The Philippines and The Netherlands affirmed their intent to forge stronger bilateral partnership and mapped out areas where the two countries can further collaborate during a webinar commemorating the 70th anniversary of the establishment of diplomatic relations between the two countries.
In his keynote address, Philippine Foreign Affairs Secretary Teodoro L. Locsin, Jr. stated that “the Philippines is committed to re-energizing its relationship with The Netherlands, with emphasis on economic cooperation, and special focus on the agri-food, water and infrastructure; the circular economy; and maritime and healthcare sectors.”
“The Netherlands’ renewed foreign policy interest in the Indo-Pacific region is a positive development, particularly its commitment to sustainable trade and investment relations, to reducing one-sided strategic dependencies, to establish more reliable value chains in the Indo-Pacific region and to provide active support for EU negotiations on free trade agreements with Indo-Pacific countries,” Secretary Locsin added. “We are hopeful that this will further expand business-to-business engagements between the private sectors of our countries.”
The Philippines recently assumed its role as country coordinator of the ASEAN-EU relations up to 2025, and it will give greater significance to bilateral initiatives.
For his part, Secretary General Paul Huijts of The Netherlands’ Ministry of Foreign Affairs said that “the strength of our countries’ economic ties are shown by the fact that the Netherlands is the second biggest EU trading partner of the Philippines and the biggest EU investor in the Philippines, and more recently, sustainability has become a key element for our bilateral cooperation.”
He cited the Manila Bay Sustainable Development Masterplan as a result of the collaboration of Dutch and Filipino experts on sustainability and water management.
Secretary General Huijts also noted the contributions of some 150 Dutch companies operating in the Philippines, adding that “at the same time, the Netherlands have welcomed many Overseas Filipino workers, including some 22,000 Filipino seafarers who sail on Dutch flagged vessels and help keep the global economy moving.”
The Netherlands’ Indo Pacific guidelines and the EU’s Indo-Pacific strategy “underscore the growing importance of the Indo Pacific region in which the Philippines is a strategic player,” Secretary General Huijts said. “As a seafaring nation, we take a particular interest in freedom of passage and other topical issues in the region.”
With the theme “Philippines-Netherlands Connections @ 70: Reconstructing History and Forging Ahead,” the first of the two-day of the webinar drew large and diverse audience in both countries, including government officials, business personalities, community members, and students.
Ambassador Karin Mossenlechner, Director for Asia and Pacific in the Netherlands Ministry of Foreign Affairs expounded on the Dutch Indo-Pacific Guidelines and the implications of this policy shift for the Philippines. “The Netherlands and the EU are aware that the geopolitical and geo-economic balance of power in the world is shifting. The Indo-Pacific region is increasingly becoming more strategically important for the EU. It is important that The Netherlands and the Philippines, and the countries in the Indo-Pacific, join hands and work together in bringing about a sustainable post-Covid-19 recovery with green growth.”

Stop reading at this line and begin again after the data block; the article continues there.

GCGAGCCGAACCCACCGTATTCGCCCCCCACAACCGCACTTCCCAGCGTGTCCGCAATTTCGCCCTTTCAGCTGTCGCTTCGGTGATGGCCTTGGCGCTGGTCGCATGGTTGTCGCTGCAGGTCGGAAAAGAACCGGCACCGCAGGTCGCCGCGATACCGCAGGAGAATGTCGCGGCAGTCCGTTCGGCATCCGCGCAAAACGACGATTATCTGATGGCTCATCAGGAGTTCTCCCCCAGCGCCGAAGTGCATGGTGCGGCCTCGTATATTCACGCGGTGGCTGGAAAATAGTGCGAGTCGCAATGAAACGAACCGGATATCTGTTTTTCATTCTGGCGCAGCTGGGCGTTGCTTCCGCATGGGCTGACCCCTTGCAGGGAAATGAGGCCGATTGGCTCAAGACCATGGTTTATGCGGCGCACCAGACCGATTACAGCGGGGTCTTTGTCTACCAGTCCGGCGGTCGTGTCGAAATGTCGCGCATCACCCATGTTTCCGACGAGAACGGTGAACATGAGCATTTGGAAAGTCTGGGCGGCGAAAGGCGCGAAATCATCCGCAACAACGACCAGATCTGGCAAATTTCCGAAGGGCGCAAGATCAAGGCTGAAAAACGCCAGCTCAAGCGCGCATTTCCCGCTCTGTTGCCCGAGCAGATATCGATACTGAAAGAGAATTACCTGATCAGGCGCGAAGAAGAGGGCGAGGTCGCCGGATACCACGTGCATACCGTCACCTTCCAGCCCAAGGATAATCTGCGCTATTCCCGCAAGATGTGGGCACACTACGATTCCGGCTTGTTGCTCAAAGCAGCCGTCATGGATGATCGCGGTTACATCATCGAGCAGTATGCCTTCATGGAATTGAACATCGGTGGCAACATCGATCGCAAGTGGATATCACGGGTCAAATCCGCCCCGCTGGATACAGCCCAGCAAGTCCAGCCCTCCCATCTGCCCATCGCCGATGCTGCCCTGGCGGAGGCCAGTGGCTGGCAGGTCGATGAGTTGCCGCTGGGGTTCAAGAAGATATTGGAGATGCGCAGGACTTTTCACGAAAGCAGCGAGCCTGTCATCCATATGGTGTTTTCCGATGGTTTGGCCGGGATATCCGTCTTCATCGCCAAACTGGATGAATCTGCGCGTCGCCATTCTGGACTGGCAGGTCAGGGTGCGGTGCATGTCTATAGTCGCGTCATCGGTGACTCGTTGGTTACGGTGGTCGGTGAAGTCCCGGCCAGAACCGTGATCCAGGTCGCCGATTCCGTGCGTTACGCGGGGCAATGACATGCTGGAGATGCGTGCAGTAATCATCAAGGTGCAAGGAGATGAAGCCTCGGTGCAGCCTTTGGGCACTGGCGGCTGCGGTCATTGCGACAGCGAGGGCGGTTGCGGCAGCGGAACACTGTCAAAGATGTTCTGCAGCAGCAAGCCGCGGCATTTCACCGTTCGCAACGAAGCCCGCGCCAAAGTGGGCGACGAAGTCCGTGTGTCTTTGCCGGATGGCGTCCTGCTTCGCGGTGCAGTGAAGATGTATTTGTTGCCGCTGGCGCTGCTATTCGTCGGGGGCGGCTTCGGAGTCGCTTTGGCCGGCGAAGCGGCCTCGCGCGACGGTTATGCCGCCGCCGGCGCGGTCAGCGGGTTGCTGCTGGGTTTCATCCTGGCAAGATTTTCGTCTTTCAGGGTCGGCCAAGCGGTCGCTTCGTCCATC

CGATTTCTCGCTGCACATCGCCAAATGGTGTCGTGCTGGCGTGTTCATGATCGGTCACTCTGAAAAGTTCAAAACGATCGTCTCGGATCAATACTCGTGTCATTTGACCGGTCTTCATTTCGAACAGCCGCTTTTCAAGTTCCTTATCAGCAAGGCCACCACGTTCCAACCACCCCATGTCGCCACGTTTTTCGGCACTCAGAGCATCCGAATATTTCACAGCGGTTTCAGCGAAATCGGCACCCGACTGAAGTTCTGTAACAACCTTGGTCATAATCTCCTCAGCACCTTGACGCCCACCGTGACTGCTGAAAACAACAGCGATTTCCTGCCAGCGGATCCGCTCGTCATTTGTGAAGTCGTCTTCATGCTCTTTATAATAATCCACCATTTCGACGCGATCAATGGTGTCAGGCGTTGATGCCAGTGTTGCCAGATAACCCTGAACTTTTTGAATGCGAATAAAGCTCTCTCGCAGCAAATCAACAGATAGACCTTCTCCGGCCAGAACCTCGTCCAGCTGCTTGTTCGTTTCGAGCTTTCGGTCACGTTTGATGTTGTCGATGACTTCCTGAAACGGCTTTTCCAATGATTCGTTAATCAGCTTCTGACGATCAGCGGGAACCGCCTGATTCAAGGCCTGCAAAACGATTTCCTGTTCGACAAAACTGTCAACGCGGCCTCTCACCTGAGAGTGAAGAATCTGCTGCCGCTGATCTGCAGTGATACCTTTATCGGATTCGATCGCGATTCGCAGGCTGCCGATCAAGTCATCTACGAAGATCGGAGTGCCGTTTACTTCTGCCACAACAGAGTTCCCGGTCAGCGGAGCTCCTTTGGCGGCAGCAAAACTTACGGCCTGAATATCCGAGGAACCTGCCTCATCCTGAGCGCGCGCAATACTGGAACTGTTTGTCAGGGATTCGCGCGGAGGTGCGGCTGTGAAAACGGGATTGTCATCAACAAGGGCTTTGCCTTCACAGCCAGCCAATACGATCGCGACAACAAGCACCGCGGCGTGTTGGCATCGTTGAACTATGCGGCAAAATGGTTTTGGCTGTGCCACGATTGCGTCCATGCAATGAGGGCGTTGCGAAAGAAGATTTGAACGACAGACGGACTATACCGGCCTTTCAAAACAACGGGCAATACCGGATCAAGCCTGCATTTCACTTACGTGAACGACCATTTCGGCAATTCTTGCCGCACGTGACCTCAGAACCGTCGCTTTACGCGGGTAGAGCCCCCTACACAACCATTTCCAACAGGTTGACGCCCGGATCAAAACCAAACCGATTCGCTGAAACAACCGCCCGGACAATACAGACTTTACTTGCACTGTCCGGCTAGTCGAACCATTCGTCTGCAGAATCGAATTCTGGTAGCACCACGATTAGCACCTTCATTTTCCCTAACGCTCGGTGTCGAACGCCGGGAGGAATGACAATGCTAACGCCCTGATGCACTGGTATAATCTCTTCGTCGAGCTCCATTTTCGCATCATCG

Philippine Ambassador to The Netherlands J. Eduardo Malaya, Netherlands Ambassador to the Philippines Saskia de Lang, President of the Ateneo de Manila University Rev. Fr. Roberto C. Yap, S.J., and Philippine Foreign Service Institute Director-General Jose A. Cariño also spoke during the program.
In his remarks, Ambassador Malaya cited the opportunities for complementarities between the two sides, notably sharing of knowledge in addressing climate change.
“Both the Philippines and the Netherlands are maritime countries, and perhaps we can learn from the Dutch, most of whose land have been reclaimed from the sea. This knowledge is crucial in these times of rising sea levels and climate change,” said Ambassador Malaya.
Ambassador De Lang stated that “the future of The Netherlands and the Philippines is all about hope—as we are celebrating the 70 years of diplomatic relations, we are celebrating our joint future and we are renewing our bilateral vows.”
Other panelists of the first-day session included Professor Alvin Ang of the Ateneo de Manila University, Mitchel Smolders of the Dutch Chamber of Commerce in the Philippines, Philippine Consul General, a.h. in Rotterdam Albert Bos; Dr. Mary Ann Sayoc of the Philippine Seed Industry Association; and Richard van der Maden of AgriTerra.
In his reaction during the open forum, Mark Versteden, Strategic Policy Advisor for Asia and Oceania of the NL Ministry of Foreign Affairs, stated that “the webinar is a good basis to continue discussing where the Philippines and The Netherlands can work together.”
The second-day session “Reconstructing Historical Ties” was held on Nov. 10, and focused on the historical foundations of the relations.
The two-day webinar is hosted by the Embassy of the Philippines in The Hague, in partnership with the Embassy of the Kingdom of The Netherlands in Manila, the Ateneo de Manila University and the Philippine Foreign Service Institute.